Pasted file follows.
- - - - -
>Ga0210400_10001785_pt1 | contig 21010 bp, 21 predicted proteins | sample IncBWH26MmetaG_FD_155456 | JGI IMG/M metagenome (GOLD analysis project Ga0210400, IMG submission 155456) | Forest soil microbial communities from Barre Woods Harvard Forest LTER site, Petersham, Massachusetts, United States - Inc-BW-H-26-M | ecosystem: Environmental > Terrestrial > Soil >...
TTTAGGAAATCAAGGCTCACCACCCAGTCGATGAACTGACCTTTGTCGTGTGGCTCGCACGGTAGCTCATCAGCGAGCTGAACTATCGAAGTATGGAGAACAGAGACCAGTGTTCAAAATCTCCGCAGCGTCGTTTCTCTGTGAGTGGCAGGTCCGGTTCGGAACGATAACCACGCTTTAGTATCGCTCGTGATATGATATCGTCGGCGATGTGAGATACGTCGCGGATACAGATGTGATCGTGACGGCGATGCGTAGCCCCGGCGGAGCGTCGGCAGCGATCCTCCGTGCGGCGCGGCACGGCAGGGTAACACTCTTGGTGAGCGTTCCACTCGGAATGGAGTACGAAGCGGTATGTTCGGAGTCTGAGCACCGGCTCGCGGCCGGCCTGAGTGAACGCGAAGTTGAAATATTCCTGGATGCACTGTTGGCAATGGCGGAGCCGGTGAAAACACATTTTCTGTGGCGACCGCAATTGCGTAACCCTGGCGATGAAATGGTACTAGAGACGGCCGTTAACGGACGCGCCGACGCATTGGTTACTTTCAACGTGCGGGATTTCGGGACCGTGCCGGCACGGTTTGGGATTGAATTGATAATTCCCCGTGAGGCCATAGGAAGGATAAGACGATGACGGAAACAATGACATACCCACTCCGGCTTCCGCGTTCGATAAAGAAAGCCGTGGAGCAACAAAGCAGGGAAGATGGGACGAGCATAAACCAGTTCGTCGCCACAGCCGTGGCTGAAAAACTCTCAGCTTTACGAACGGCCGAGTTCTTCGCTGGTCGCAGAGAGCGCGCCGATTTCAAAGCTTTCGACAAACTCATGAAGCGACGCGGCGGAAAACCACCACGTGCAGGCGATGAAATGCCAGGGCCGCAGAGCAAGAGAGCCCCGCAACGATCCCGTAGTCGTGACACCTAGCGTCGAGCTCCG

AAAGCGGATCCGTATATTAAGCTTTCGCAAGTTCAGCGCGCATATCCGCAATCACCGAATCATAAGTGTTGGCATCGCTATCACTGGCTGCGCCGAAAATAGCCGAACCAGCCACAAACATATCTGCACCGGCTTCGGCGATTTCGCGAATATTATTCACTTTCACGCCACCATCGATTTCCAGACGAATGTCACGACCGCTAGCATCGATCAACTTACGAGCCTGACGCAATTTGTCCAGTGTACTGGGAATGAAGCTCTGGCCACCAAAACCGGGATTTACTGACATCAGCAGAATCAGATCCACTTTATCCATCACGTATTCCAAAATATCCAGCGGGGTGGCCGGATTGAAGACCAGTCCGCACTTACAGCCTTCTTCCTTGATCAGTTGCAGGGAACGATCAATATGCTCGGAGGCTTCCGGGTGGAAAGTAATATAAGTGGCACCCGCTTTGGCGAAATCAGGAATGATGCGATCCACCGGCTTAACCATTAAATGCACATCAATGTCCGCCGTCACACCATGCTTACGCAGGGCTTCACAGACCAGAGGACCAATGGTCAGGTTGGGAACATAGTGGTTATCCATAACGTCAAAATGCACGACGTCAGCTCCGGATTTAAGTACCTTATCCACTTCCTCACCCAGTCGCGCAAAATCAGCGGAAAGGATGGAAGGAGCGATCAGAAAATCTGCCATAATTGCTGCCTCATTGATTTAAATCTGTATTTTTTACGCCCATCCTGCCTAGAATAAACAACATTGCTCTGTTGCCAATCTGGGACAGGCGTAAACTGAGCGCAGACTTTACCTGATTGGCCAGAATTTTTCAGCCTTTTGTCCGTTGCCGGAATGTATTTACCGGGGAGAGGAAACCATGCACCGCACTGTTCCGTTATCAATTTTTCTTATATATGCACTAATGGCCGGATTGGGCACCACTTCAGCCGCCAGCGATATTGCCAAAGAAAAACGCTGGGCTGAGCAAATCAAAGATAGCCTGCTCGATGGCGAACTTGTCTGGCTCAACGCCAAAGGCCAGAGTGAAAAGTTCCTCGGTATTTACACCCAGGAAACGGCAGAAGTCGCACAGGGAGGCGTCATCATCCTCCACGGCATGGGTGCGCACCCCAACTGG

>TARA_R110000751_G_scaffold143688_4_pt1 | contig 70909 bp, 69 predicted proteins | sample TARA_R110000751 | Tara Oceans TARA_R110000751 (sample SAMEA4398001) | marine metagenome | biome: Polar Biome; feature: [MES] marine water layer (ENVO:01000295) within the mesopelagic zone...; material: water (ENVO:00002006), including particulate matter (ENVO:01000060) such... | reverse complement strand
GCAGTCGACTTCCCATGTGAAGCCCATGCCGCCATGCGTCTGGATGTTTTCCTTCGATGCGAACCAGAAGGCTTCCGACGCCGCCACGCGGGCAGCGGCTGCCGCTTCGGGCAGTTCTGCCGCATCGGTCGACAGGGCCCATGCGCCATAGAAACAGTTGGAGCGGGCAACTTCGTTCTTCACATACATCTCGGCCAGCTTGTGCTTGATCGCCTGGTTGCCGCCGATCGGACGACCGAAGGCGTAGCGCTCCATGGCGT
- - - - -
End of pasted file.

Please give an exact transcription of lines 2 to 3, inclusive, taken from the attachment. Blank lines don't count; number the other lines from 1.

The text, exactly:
TTTAGGAAATCAAGGCTCACCACCCAGTCGATGAACTGACCTTTGTCGTGTGGCTCGCACGGTAGCTCATCAGCGAGCTGAACTATCGAAGTATGGAGAACAGAGACCAGTGTTCAAAATCTCCGCAGCGTCGTTTCTCTGTGAGTGGCAGGTCCGGTTCGGAACGATAACCACGCTTTAGTATCGCTCGTGATATGATATCGTCGGCGATGTGAGATACGTCGCGGATACAGATGTGATCGTGACGGCGATGCGTAGCCCCGGCGGAGCGTCGGCAGCGATCCTCCGTGCGGCGCGGCACGGCAGGGTAACACTCTTGGTGAGCGTTCCACTCGGAATGGAGTACGAAGCGGTATGTTCGGAGTCTGAGCACCGGCTCGCGGCCGGCCTGAGTGAACGCGAAGTTGAAATATTCCTGGATGCACTGTTGGCAATGGCGGAGCCGGTGAAAACACATTTTCTGTGGCGACCGCAATTGCGTAACCCTGGCGATGAAATGGTACTAGAGACGGCCGTTAACGGACGCGCCGACGCATTGGTTACTTTCAACGTGCGGGATTTCGGGACCGTGCCGGCACGGTTTGGGATTGAATTGATAATTCCCCGTGAGGCCATAGGAAGGATAAGACGATGACGGAAACAATGACATACCCACTCCGGCTTCCGCGTTCGATAAAGAAAGCCGTGGAGCAACAAAGCAGGGAAGATGGGACGAGCATAAACCAGTTCGTCGCCACAGCCGTGGCTGAAAAACTCTCAGCTTTACGAACGGCCGAGTTCTTCGCTGGTCGCAGAGAGCGCGCCGATTTCAAAGCTTTCGACAAACTCATGAAGCGACGCGGCGGAAAACCACCACGTGCAGGCGATGAAATGCCAGGGCCGCAGAGCAAGAGAGCCCCGCAACGATCCCGTAGTCGTGACACCTAGCGTCGAGCTCCG

AAAGCGGATCCGTATATTAAGCTTTCGCAAGTTCAGCGCGCATATCCGCAATCACCGAATCATAAGTGTTGGCATCGCTATCACTGGCTGCGCCGAAAATAGCCGAACCAGCCACAAACATATCTGCACCGGCTTCGGCGATTTCGCGAATATTATTCACTTTCACGCCACCATCGATTTCCAGACGAATGTCACGACCGCTAGCATCGATCAACTTACGAGCCTGACGCAATTTGTCCAGTGTACTGGGAATGAAGCTCTGGCCACCAAAACCGGGATTTACTGACATCAGCAGAATCAGATCCACTTTATCCATCACGTATTCCAAAATATCCAGCGGGGTGGCCGGATTGAAGACCAGTCCGCACTTACAGCCTTCTTCCTTGATCAGTTGCAGGGAACGATCAATATGCTCGGAGGCTTCCGGGTGGAAAGTAATATAAGTGGCACCCGCTTTGGCGAAATCAGGAATGATGCGATCCACCGGCTTAACCATTAAATGCACATCAATGTCCGCCGTCACACCATGCTTACGCAGGGCTTCACAGACCAGAGGACCAATGGTCAGGTTGGGAACATAGTGGTTATCCATAACGTCAAAATGCACGACGTCAGCTCCGGATTTAAGTACCTTATCCACTTCCTCACCCAGTCGCGCAAAATCAGCGGAAAGGATGGAAGGAGCGATCAGAAAATCTGCCATAATTGCTGCCTCATTGATTTAAATCTGTATTTTTTACGCCCATCCTGCCTAGAATAAACAACATTGCTCTGTTGCCAATCTGGGACAGGCGTAAACTGAGCGCAGACTTTACCTGATTGGCCAGAATTTTTCAGCCTTTTGTCCGTTGCCGGAATGTATTTACCGGGGAGAGGAAACCATGCACCGCACTGTTCCGTTATCAATTTTTCTTATATATGCACTAATGGCCGGATTGGGCACCACTTCAGCCGCCAGCGATATTGCCAAAGAAAAACGCTGGGCTGAGCAAATCAAAGATAGCCTGCTCGATGGCGAACTTGTCTGGCTCAACGCCAAAGGCCAGAGTGAAAAGTTCCTCGGTATTTACACCCAGGAAACGGCAGAAGTCGCACAGGGAGGCGTCATCATCCTCCACGGCATGGGTGCGCACCCCAACTGG